'Concern' over funeral costs in Scotland
Published on 4 September 2019
A new report calculates that funeral poverty across the UK has risen 12% this year to a "staggering" £147 million and shows no sign of slowing down.
It suggests that the average cost of a funeral in Scotland is £3,537.
Research by Royal London revealed that the average cost of a burial is £3,993 and £3,081 for a cremation.
Charges vary in different parts of Scotland.
Rev Bryan Kerr, the Church of Scotland’s representative on the Scottish Working Group on Funeral Poverty, described the National Funeral Cost Index findings as “concerning”.
“Funeral poverty is having a disproportionate impact on low income families - no one should be plunged into debt in order to bury or cremate a loved one,” he added.
“It can create huge stress and adversely affect one’s ability to grieve and move forward.”
Mr Kerr, minister of Greyfriars Church in Lanark, South Lanarkshire, acknowledged that action to mitigate the impact is being taken in Scotland.
“The Church welcomes the imminent introduction of Scottish Funeral Expense Assistance which will provide help towards burial and cremation costs for individuals on lower incomes,” he added.
“The report states that approximately 40% more people will be eligible for this payment than were for the DWP funeral payment.
“Whilst this as good news, people on low incomes will still have a significant shortfall to address.”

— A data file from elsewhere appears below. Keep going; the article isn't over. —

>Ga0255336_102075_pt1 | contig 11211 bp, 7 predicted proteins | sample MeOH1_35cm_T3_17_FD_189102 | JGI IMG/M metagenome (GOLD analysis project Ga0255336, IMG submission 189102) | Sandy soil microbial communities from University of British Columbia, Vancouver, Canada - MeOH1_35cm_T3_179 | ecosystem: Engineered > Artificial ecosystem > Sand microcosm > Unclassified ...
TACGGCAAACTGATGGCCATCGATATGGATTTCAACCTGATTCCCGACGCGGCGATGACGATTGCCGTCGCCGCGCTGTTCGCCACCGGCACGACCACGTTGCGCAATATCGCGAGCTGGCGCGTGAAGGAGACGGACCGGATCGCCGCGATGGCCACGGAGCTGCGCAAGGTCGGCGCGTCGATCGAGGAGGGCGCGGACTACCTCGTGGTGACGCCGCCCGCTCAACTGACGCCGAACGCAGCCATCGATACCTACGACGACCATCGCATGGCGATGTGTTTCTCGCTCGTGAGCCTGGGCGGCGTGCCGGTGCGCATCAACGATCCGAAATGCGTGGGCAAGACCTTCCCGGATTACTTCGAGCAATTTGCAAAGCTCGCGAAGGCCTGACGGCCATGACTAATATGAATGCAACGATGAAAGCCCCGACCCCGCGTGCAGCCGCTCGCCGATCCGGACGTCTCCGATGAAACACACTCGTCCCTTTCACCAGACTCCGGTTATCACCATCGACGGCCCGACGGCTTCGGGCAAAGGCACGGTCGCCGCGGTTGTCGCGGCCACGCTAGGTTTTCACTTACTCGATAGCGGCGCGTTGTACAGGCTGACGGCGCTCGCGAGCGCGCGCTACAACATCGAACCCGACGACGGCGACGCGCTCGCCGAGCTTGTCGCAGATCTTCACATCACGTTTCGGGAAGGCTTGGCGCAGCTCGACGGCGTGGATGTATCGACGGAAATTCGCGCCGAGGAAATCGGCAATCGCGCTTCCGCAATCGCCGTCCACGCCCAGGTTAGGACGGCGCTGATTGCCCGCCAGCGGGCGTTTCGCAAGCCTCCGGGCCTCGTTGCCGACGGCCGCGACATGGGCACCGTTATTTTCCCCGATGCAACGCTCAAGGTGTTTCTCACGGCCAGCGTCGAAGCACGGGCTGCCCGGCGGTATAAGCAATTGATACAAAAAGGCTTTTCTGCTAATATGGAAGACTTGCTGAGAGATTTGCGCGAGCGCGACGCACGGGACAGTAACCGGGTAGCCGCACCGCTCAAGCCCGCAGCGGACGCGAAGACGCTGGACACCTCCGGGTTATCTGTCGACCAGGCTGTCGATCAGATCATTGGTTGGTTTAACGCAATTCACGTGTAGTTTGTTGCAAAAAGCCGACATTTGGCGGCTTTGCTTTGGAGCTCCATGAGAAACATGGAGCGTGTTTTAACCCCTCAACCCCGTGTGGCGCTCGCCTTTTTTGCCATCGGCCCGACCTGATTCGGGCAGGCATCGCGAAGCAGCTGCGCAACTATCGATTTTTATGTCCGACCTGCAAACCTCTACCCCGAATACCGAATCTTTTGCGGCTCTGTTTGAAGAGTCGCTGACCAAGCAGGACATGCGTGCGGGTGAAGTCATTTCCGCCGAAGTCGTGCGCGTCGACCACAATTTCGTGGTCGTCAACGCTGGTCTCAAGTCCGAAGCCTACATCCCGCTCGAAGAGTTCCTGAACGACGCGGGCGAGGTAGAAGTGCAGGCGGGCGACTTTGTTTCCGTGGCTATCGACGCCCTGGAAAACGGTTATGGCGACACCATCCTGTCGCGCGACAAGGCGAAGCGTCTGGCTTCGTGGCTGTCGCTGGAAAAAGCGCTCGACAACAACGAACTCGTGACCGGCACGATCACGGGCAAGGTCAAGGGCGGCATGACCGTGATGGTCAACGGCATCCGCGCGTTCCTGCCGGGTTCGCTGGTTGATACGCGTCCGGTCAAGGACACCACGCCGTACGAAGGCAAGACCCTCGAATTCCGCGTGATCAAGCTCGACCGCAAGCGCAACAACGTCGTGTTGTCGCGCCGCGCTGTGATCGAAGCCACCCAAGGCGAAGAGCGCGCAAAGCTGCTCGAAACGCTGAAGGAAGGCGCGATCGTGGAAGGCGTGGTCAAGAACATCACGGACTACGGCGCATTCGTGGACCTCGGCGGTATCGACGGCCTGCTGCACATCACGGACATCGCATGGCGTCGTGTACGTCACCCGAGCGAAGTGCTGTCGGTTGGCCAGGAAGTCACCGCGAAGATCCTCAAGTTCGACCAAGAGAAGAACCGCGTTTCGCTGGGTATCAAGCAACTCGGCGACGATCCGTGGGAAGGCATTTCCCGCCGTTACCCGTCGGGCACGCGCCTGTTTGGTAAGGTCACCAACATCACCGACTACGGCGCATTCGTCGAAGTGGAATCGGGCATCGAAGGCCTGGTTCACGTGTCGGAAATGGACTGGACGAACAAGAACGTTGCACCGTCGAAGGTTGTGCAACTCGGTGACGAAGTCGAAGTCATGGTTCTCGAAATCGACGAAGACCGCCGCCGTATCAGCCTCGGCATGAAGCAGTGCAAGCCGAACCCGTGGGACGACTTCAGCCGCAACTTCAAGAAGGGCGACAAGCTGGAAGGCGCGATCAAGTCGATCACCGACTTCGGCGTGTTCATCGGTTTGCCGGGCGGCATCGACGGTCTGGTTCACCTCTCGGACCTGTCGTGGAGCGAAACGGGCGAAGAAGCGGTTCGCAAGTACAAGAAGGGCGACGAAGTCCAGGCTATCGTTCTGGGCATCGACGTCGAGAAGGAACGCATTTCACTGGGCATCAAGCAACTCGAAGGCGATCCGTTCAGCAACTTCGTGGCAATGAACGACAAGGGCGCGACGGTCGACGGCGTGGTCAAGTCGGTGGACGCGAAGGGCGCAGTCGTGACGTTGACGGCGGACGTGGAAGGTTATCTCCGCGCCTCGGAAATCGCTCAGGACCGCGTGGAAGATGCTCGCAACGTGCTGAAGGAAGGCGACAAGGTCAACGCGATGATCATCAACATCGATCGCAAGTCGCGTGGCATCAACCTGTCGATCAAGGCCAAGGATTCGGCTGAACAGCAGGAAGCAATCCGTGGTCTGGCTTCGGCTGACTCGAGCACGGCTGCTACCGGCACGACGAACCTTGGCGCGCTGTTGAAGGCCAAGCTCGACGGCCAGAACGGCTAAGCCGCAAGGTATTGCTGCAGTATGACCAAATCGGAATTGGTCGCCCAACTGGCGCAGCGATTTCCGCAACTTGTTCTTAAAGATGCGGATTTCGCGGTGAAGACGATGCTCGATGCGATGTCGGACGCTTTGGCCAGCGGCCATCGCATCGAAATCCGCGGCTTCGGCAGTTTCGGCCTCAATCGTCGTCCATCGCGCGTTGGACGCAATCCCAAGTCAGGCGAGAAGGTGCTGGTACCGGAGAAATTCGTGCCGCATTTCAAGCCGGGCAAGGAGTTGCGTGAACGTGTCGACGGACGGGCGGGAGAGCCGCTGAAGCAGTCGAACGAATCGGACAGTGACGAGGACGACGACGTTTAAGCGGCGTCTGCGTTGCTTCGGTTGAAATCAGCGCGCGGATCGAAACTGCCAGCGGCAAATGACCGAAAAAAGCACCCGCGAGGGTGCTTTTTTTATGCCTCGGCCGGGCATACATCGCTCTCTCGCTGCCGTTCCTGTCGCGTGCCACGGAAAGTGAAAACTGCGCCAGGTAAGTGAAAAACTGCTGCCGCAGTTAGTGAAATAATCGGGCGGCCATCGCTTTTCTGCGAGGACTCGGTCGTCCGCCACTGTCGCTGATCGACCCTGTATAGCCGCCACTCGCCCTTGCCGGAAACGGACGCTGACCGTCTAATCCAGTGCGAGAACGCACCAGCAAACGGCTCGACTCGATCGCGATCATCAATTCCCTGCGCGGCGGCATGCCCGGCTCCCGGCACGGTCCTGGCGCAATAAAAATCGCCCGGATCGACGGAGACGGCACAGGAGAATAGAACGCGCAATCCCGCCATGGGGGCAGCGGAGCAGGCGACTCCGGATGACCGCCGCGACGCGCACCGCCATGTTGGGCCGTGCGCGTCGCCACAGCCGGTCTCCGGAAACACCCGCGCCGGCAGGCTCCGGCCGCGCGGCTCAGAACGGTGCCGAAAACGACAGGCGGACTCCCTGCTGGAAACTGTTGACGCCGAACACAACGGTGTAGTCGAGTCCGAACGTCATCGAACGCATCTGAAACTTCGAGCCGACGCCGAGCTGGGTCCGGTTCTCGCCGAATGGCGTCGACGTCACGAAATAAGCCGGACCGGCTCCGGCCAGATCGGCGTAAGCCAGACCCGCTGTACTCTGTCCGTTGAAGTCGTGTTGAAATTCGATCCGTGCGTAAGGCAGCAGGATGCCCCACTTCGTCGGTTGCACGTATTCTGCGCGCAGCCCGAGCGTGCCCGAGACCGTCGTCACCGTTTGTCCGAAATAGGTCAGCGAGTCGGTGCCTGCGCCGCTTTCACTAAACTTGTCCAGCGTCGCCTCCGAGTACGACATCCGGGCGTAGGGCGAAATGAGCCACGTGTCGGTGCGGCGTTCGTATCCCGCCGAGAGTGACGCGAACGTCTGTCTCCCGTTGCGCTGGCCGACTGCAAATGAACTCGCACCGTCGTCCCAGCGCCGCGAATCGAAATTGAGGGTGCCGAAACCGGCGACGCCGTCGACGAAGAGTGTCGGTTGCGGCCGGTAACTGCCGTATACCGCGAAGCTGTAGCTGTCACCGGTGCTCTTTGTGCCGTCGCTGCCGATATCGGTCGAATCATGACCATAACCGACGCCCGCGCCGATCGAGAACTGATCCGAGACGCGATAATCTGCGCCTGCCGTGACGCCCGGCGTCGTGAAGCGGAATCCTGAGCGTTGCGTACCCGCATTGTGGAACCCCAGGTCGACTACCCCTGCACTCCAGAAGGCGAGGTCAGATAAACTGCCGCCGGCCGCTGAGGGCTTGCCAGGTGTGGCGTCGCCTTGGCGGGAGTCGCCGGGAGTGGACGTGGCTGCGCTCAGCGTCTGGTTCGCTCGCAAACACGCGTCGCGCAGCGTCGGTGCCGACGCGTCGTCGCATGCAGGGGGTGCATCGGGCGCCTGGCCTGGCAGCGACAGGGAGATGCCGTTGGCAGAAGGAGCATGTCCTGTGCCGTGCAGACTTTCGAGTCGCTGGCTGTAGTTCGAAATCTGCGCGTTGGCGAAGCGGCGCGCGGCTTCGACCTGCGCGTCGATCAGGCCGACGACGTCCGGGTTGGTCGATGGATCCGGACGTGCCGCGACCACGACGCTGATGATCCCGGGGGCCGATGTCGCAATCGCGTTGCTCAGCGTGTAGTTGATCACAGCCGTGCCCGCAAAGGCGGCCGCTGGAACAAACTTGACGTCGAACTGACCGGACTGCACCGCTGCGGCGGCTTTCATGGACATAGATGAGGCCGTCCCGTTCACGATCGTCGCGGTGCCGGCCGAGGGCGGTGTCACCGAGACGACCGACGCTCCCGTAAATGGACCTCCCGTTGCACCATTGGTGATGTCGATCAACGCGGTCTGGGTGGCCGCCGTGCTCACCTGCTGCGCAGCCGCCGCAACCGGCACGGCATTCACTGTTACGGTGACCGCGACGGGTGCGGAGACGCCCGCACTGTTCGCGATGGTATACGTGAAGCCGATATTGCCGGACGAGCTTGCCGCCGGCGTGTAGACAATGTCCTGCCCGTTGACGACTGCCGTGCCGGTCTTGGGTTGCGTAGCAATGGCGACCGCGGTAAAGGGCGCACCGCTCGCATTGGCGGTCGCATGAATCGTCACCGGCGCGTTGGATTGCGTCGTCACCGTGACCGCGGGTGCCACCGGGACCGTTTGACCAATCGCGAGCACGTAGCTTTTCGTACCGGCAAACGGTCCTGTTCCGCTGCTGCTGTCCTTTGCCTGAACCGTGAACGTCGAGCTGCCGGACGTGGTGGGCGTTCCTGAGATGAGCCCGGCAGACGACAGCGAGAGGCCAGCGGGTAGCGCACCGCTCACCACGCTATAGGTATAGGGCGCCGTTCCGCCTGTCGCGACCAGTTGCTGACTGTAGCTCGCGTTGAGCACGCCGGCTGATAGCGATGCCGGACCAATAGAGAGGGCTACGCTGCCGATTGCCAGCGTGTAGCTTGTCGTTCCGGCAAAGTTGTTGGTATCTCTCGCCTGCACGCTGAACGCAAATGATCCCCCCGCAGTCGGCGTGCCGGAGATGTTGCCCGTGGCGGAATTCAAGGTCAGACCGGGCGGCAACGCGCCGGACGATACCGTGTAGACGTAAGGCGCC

Ministers charge no fees
There are many examples of congregations coming together to support those who are struggling because of funeral poverty, as ministers work closely with bereaved families as they make funeral arrangements.
One congregation, upon hearing that three brothers were struggling with the rising costs of a funeral for their mother, offered to help by providing a service and a tea in the church hall.
Members went the extra mile by making stovies, soup and baked goods, and offered care and support to help the family through this difficult time.
The report said that the Scottish Government has been "leading the way" when it comes to transparency in the funeral industry.
The Burial and Cremation Scotland (2016) Act provided a statutory framework to develop a code of practice for funeral directors and the appointment of Inspectors for Funeral Directors.
Mr Kerr said the Church would continue to call on the Scottish Government to ensure that all families have the ability to say goodbye to their loved one without being burdened with debt.
“The report highlights a ‘minister’s fee’ but this does not apply to Church of Scotland ministers who do not charge a fee to conduct funeral services,” he added.
The report suggested that Scotland is one of the least expensive regions in the UK for a funeral.
Royal London’s funeral cost expert, Louise Eaton-Terry, said: “The Scottish Government has been leading the way when it comes to tackling funeral poverty, however there is more to be done.
“While the new Funeral Support Payment is an improvement on the equivalent payment in England and Wales the value of the benefit is still not enough to help cover the full cost of a funeral.
“As bereaved families continue to take on thousands of pounds of debt to pay for their loved one’s funeral, support from the state once again falls short.”